Cleveland beat Pittsburgh on Sunday, qualifying for the playoffs for the first time since the 2002 season.
Cleveland Browns fans love to revel in their misery. The long list of dud coaches. The unending line of quarterback busts. The team abandoning the city only to return a few years later. And all that losing, including a winless season in 2017.
But Browns Nation got some measure of payback on Sunday when the Browns beat their rivals, the Pittsburgh Steelers, 24-22, in the regular-season finale, and qualified for the N.F.L. playoffs for the first time since the 2002 season, an absence of 18 years.
The two teams — the Steelers (12-4), as the third seed in the A.F.C., and the Browns (11-5), as the sixth — will meet again next week in Pittsburgh in the wild-card round.
The Browns’ victory ended the longest playoff drought in the N.F.L. (the Jets now take over the top spot with a ten-year absence) and completed a makeover that began three years ago when Cleveland chose quarterback Baker Mayfield as the first overall pick in the draft.
When asked about what the victory meant to the team’s fans, Mayfield said, “It means so much to this city.”
The win, in front of a pandemic-limited crowd of about 12,000 fans at FirstEnergy Stadium in Cleveland, provided an extra dose of satisfaction because it came against the Steelers, who have dominated the Browns for decades. Since the Steelers beat the Browns in the wild-card round in January 2003 — Cleveland’s last postseason appearance — Pittsburgh has won 29 of their 36 matchups.
During that fallow period, the Browns have burned through 25 quarterbacks, 10 head coaches and a whole lot of hope. The team has gone 91-196 since its last playoff appearance (a .317 winning percentage), a stretch that has included 14 seasons with double-digit losses. Their only winning season during that stretch had been in 2007, when the Browns were 10-6.
The Steelers had clinched the A.F.C. North and had no way to claim the top seed in the A.F.C. and its first-round bye, so they sat several of their best players on Sunday, including quarterback Ben Roethlisberger.
The Browns were short-handed as well. Six players were on the Covid-19 list and several offensive linemen were injured. Cleveland went without any starting wide receivers last week in a loss to the Jets because of an outbreak on the team. Several more players and coaches were added to the Covid list since then.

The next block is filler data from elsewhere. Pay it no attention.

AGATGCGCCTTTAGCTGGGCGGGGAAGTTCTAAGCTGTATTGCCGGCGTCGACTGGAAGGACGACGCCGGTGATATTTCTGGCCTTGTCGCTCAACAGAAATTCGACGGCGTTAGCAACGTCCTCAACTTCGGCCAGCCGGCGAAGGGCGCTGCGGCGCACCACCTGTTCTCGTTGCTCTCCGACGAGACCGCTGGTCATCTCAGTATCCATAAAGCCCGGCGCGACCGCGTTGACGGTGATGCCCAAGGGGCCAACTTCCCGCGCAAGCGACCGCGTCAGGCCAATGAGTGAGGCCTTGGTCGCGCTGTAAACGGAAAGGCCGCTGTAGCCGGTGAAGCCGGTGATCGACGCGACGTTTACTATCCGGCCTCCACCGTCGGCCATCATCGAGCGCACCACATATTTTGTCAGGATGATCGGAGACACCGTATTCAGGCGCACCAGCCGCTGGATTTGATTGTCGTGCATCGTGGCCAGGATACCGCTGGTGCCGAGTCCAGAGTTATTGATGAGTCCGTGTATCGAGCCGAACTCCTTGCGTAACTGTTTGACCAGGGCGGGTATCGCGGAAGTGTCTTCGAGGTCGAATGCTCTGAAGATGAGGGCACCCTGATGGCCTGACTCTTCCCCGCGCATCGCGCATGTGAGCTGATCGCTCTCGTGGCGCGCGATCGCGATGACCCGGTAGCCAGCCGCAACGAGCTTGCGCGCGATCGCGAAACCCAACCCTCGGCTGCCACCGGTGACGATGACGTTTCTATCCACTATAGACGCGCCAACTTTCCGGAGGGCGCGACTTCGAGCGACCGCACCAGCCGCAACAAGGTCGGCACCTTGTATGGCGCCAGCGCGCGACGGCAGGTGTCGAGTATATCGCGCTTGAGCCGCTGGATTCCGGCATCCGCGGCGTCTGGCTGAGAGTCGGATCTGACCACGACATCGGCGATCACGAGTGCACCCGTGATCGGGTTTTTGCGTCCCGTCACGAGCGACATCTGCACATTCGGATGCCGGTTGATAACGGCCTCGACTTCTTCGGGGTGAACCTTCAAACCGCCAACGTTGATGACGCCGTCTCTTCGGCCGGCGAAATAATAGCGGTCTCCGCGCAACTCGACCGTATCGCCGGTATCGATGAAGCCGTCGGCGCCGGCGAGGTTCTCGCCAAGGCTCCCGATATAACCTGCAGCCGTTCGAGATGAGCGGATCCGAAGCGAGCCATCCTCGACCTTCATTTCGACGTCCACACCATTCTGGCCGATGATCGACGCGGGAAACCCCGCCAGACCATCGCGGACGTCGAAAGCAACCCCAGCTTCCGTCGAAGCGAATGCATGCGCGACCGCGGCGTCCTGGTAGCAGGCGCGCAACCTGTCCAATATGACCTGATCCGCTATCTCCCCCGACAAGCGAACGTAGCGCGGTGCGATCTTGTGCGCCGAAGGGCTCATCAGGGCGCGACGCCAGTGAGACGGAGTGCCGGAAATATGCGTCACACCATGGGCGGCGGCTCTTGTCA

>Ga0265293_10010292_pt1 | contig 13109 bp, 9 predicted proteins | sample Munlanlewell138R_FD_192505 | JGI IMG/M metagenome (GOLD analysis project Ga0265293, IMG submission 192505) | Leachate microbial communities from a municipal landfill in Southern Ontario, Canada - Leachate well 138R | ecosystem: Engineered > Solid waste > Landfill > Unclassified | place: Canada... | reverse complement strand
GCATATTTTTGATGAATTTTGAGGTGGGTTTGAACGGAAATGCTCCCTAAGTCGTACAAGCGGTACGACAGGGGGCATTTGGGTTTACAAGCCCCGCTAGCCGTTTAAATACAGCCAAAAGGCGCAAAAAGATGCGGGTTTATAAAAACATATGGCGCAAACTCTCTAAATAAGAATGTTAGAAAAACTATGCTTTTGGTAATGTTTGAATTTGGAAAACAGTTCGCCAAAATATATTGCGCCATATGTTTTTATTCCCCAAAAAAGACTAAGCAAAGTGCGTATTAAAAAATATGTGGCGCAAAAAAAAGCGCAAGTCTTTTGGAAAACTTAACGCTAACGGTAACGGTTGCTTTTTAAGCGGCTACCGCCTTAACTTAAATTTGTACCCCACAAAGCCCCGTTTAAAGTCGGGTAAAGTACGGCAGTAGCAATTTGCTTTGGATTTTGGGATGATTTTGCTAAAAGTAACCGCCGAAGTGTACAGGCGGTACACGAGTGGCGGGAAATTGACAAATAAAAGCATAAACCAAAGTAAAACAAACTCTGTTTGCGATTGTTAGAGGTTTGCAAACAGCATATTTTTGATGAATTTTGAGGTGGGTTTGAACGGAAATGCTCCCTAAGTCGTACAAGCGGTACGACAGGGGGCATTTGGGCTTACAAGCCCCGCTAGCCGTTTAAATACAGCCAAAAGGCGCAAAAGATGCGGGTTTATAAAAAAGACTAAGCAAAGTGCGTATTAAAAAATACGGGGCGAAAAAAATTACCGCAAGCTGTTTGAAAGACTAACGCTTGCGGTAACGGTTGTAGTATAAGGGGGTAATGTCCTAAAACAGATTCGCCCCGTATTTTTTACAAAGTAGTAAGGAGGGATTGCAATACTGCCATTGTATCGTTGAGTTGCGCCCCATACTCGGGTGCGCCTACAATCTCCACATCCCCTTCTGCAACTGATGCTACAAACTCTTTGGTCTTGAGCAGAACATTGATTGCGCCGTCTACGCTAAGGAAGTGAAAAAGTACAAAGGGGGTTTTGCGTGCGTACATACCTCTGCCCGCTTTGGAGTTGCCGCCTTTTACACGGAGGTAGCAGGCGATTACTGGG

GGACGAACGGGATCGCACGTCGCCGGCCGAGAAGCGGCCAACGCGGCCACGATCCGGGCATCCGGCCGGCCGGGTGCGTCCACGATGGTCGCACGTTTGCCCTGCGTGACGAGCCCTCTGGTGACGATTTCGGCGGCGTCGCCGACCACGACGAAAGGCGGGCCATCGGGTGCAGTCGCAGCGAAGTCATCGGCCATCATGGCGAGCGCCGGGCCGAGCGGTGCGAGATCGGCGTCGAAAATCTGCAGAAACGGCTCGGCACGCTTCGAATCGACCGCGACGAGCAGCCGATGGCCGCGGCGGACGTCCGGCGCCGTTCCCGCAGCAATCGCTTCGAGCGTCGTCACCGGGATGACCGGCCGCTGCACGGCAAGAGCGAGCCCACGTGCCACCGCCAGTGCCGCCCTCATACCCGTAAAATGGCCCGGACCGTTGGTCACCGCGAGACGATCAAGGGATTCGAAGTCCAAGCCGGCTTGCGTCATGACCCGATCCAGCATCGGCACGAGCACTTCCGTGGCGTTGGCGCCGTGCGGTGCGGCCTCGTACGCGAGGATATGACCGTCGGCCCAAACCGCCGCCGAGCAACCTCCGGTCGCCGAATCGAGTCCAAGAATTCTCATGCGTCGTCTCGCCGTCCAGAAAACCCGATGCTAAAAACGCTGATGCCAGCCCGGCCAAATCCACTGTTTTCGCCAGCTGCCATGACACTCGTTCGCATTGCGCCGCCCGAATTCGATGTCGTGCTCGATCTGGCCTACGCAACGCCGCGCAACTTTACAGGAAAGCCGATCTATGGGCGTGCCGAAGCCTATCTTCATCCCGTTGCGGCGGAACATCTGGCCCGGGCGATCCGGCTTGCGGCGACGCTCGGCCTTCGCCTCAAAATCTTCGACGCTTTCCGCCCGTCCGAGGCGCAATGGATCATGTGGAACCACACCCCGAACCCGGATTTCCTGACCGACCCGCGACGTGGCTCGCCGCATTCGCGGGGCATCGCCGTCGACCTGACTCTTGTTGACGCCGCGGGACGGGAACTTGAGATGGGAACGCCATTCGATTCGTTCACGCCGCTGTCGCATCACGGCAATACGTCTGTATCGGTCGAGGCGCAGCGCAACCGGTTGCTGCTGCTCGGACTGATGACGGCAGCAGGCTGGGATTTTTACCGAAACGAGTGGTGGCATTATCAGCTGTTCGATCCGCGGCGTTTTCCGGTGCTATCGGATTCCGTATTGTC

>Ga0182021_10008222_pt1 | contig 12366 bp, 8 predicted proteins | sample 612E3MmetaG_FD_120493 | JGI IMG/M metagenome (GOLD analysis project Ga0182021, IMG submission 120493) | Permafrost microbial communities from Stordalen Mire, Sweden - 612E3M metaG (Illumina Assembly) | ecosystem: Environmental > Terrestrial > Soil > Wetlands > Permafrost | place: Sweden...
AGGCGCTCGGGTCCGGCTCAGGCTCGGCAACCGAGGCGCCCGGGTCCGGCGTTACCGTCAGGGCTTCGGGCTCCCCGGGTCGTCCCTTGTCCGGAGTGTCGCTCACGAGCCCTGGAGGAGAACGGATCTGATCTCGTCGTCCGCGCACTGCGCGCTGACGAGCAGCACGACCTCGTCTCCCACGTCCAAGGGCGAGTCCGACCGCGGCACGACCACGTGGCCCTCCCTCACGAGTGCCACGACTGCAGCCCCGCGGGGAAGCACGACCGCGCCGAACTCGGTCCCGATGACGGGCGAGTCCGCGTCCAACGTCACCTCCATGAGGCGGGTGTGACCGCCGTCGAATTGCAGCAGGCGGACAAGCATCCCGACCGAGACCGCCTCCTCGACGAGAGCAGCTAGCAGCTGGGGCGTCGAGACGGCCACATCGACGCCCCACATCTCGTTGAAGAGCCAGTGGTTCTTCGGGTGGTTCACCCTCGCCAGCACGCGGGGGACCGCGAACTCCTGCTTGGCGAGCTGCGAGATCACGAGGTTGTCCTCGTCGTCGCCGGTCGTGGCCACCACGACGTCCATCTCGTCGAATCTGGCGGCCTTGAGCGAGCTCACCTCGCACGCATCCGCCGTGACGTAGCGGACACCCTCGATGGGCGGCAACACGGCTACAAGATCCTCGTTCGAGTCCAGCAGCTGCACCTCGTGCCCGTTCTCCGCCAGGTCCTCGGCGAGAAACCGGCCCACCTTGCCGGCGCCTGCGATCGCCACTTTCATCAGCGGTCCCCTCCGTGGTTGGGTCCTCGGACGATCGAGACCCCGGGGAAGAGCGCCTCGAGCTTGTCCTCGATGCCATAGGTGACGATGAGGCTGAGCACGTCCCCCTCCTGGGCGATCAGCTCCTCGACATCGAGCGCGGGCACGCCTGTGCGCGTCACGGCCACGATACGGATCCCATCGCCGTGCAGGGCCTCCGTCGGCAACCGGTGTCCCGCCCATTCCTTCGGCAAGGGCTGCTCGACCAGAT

This made the challenge bigger for the Browns, even though they were playing at home and against the Steelers’ backup quarterback, Mason Rudolph.
The Browns opened with a bang, scoring a touchdown and field goal on their first three possessions, sparked in part by running back Nick Chubb, who passed 1,000 yards rushing for the season.
But the Steelers kept the game close with three field goals through three quarters. The Browns, though, found a way to stay one step ahead.
After Pittsburgh narrowed the score to 10-9, Mayfield scrambled for 28 yards to keep the next drive alive. He then hit tight end Austin Hooper with a 2-yard touchdown pass to put the Browns up, 17-9.
On the ensuing drive, M.J. Stewart of the Browns intercepted Rudolph and returned the ball to the Pittsburgh 20-yard line. Wide receiver Jarvis Landry ran for a touchdown four plays later to push the lead to 24-9.
No Browns win over the Steelers comes easily. Rudolph hit wide receiver Chase Claypool for a 28-yard score. On the next drive, the Steelers sacked Mayfield to push the Browns out of field-goal range. They then failed to convert a fourth-down play, which gave the Steelers the ball back with 3 minutes 35 seconds to play.
Rudolph hit wide receiver Diontae Johnson for a 47-yard completion, then threw a touchdown to JuJu Smith-Schuster to narrow the score to 24-22.
The Browns broke up the 2-point conversion to maintain the lead, but nearly fumbled the recovery on an onside kick. It wasn’t until Mayfield ran 3 yards for a first down that the Browns were able to run out the clock, secure the win and punch their ticket to the postseason.